Today we began the laws of avak lashon
hara, which literally means the dust of lashon. They are statements that might
not sound so negative but it references or lead to discussing lashon hara.
Some examples are:
1. “Wow, I am amazed how far he
has come!” This implies he is doing great now but not so great in the past
and could lead to inquiries of what he used to do.
2. “Shhhhh, I’d rather not talk about
him.” If someone asks you about someone and you answer like this then it’s
obvious something is wrong. It’s better say I don’t know, all is fine, or just
change the subject. This admittingly is obviously not easy and it takes a lot
of stealth and creativity to avoid this type of lashon hara.
3. “I don’t want to tell you what
happened or what will be with so and so.” Obviously, something is up and
by say that you are prodding him on to wonder what really happened. Better not
to say anything or at least try to say a pareve statement like all is fine or
nothing happened. Of course, this is assuming there is really no constructive
reason to say anything.
4. One should talk the praise of
someone in front of others who don’t like the subject being talked about
because they will start bashing the one you praised. Besides the prohibition of
avak lashon hara you also transgress lifnei iver, placing a stumbling block in
front of the blind.
person has to know or figure out before you praise someone if the person you
are talking to has any qualms against the subject. For example, if you know a
person dislikes a rabbi or judge, for example if he has ruled against him in
the past, you can’t go over to him and ask how your new court case went,
especially if he just walked out of court because if it did not go in his favor
he’ll blow up and you were the cause of him ranting and speaking lashon hara.
line, if you want to talk about someone with someone else, even if what you tell
is not lashon hara but you can figure out that he is not on good terms with the subject and the conversation will lead to lashon hara, you are forbidden to start the conversation.
Halacha 1: There are 3 levels of lashon hara all worse than the next.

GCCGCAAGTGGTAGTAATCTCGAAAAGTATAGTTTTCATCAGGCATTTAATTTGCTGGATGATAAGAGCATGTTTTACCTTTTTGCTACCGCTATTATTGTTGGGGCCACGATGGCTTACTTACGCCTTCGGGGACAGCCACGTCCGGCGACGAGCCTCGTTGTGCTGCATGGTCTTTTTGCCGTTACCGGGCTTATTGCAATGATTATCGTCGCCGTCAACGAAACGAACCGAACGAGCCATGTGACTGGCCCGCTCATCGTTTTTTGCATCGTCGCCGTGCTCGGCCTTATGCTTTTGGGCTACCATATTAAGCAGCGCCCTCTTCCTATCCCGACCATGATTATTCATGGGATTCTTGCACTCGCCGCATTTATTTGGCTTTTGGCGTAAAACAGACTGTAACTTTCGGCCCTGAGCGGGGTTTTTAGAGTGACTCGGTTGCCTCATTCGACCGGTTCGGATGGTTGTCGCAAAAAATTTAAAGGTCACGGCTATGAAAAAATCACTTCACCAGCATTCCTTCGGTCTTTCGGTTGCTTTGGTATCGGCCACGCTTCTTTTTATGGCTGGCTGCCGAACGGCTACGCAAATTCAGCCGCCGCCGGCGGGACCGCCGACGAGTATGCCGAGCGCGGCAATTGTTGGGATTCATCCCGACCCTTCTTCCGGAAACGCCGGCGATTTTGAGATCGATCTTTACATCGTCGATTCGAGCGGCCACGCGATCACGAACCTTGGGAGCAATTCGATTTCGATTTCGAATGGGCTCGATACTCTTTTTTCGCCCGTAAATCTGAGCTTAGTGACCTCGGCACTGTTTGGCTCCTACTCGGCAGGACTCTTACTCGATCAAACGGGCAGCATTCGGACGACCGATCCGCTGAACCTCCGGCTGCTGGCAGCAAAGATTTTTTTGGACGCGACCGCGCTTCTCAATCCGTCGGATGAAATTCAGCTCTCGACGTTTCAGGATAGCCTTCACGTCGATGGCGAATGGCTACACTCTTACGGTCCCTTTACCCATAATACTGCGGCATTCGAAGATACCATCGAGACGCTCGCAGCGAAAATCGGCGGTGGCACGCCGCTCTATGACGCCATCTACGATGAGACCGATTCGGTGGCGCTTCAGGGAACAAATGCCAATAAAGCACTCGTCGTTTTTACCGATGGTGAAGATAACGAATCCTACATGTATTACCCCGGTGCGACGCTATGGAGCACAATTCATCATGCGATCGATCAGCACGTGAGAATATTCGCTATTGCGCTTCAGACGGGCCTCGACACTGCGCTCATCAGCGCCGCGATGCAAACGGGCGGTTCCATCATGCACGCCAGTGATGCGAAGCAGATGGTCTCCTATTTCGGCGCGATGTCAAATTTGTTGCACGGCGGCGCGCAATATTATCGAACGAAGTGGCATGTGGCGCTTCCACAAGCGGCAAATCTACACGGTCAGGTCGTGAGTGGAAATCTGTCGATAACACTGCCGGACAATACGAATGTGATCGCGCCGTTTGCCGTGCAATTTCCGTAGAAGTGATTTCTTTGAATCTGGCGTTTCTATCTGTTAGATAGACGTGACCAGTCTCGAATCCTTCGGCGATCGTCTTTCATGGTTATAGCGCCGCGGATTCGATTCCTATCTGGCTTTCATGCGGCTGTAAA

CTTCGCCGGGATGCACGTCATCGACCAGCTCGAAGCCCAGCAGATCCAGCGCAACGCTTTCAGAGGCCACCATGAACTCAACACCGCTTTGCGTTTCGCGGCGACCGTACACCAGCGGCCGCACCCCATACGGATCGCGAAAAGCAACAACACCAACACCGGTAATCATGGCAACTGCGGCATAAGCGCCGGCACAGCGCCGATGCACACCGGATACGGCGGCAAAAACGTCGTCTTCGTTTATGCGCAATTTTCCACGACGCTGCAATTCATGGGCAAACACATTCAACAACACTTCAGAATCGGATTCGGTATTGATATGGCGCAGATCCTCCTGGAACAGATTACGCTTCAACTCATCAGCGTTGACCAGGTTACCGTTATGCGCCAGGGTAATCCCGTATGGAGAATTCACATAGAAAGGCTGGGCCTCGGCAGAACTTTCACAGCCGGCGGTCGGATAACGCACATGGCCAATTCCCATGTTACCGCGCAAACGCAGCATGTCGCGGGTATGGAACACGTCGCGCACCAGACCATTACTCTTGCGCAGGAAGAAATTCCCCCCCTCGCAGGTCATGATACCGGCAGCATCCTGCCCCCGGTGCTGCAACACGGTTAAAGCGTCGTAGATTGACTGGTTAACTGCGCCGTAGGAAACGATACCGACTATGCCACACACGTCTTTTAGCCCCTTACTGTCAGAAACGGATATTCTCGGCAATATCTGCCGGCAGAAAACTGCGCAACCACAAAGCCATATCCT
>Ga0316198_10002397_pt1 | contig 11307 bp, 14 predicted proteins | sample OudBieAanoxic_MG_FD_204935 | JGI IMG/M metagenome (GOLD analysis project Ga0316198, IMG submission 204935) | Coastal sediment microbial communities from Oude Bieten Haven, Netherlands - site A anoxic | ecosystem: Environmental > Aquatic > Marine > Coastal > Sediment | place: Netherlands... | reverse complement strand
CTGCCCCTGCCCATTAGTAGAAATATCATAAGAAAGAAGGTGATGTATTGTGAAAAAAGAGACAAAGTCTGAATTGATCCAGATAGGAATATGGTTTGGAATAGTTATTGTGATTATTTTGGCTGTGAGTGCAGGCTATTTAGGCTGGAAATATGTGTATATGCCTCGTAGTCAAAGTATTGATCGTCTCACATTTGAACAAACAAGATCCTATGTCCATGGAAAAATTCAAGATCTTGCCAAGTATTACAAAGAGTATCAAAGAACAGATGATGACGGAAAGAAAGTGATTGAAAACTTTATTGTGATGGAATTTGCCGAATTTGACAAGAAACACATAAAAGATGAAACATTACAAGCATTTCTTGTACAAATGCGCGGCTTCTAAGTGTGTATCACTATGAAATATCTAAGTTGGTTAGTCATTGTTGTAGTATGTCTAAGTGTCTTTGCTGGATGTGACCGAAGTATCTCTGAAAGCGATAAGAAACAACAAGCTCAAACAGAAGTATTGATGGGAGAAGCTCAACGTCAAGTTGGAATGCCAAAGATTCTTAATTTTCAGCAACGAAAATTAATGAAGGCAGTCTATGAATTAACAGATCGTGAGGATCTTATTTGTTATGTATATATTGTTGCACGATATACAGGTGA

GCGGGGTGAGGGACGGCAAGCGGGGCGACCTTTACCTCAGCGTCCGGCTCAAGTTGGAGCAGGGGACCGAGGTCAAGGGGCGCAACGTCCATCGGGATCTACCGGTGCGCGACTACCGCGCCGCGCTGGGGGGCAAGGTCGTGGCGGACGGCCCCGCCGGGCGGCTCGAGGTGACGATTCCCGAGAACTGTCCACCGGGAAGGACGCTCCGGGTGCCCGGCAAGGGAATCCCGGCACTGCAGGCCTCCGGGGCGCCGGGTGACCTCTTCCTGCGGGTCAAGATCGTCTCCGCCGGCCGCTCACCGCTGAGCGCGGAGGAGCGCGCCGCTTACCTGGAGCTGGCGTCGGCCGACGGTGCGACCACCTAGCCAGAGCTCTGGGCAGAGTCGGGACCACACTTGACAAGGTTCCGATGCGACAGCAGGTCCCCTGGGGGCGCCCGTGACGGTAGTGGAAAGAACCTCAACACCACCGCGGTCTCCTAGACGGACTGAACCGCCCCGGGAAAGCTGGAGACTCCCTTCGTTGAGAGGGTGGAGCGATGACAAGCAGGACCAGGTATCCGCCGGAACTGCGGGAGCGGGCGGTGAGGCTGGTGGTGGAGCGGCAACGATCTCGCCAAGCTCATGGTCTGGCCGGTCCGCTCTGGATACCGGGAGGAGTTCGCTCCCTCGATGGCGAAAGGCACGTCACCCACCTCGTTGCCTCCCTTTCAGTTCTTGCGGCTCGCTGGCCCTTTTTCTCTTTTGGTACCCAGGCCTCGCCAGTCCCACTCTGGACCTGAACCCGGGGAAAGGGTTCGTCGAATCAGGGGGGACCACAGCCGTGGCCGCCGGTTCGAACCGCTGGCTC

A. Saying lashon hara
behind one’s back which not only do you get a sin of lashon hara but you also
get a curse for hurting someone in a hidden way.
B. Saying lashon hara
about someone in the crowd. So he is there but it is not to his face.
C. Saying lashon hara to
one’s face with a group around which not only do you have the sins of lashon
hara and ona’as devarim which is insulting someone to his or her face but you
are also acting in a very negative manner by using the terrible attribute of
audacity and chutzpah besides the fact that you embarrassed the guy which if
done without teshuva one has no share in the World to Come.
Halacha 2: There is a chaza”l that says if one is willing to say something
to the guy’s face then it must be permissible to say but that is only in
context of avak lashon hara, a statement that can be taken in two ways, good or
bad, depending on one’s connotations, voice, movements, who it’s being said to
etc. The fact that one is willing to say it to the guy’s face is usually a
litmus test that he is saying something positive because the nature of a person
is to avoid someone he is speaking bad about but that does not mean that if he
is willing to speak negatively about the guy to his face it is permissible. It
just means you are willing to stoop so low to go beyond human nature. For
example if you say “someone is big” then that can mean he is a big fat lazy
shlub or it can mean that he is big and strong and can help people lift things
or protect them. Depending on how one says it, does he look or sound nervous
when saying it confident. Or is he making gestures that look like he is making
fun of the guy. Is it in context of trying to help someone in need or is it
with a group of scoffer last that love making fun of people all these things
must be taken into account but if he is willing to say the guy is big when he
is right there it is most likely an indicator that it’s a positive statement.
The key is to think of what you are about to say and how you are going to say
it will cause more harm or will help.